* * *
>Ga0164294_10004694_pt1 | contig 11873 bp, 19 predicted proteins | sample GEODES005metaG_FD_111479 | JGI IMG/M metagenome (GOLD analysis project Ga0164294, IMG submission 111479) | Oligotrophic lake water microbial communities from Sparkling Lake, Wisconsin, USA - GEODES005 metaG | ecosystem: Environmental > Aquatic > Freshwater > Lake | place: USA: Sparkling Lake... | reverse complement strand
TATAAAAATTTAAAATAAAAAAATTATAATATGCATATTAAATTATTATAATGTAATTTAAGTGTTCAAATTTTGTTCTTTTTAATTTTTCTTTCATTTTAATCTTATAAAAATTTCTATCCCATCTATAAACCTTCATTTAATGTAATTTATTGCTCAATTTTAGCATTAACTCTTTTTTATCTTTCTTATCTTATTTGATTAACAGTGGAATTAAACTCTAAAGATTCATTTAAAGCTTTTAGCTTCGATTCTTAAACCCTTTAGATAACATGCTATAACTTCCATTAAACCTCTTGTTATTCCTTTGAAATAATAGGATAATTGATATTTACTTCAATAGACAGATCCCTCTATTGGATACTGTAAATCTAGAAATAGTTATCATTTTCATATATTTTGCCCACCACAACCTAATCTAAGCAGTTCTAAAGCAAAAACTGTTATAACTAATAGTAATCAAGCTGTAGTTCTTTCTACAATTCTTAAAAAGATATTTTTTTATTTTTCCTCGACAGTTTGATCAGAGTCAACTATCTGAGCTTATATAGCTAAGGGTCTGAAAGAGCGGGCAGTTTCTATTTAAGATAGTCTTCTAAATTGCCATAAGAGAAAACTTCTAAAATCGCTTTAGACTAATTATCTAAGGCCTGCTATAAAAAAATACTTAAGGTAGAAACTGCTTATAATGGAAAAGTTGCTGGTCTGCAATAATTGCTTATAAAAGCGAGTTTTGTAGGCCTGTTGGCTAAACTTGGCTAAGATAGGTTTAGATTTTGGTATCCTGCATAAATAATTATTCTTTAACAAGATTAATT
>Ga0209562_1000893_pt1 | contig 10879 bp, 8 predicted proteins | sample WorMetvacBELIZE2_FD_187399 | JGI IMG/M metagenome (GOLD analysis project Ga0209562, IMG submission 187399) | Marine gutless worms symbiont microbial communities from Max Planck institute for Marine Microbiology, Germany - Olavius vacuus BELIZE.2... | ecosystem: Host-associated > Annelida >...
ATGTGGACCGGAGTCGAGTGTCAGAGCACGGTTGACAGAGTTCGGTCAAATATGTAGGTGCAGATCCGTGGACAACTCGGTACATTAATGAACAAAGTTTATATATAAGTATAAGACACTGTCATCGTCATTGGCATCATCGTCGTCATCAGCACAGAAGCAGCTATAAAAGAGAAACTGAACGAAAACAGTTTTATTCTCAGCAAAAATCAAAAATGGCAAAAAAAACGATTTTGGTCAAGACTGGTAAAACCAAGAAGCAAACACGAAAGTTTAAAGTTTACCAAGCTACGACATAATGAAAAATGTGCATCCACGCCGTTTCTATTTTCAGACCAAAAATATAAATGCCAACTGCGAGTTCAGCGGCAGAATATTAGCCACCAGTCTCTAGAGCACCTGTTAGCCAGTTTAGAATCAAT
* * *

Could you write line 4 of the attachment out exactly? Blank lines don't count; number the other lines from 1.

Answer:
ATGTGGACCGGAGTCGAGTGTCAGAGCACGGTTGACAGAGTTCGGTCAAATATGTAGGTGCAGATCCGTGGACAACTCGGTACATTAATGAACAAAGTTTATATATAAGTATAAGACACTGTCATCGTCATTGGCATCATCGTCGTCATCAGCACAGAAGCAGCTATAAAAGAGAAACTGAACGAAAACAGTTTTATTCTCAGCAAAAATCAAAAATGGCAAAAAAAACGATTTTGGTCAAGACTGGTAAAACCAAGAAGCAAACACGAAAGTTTAAAGTTTACCAAGCTACGACATAATGAAAAATGTGCATCCACGCCGTTTCTATTTTCAGACCAAAAATATAAATGCCAACTGCGAGTTCAGCGGCAGAATATTAGCCACCAGTCTCTAGAGCACCTGTTAGCCAGTTTAGAATCAAT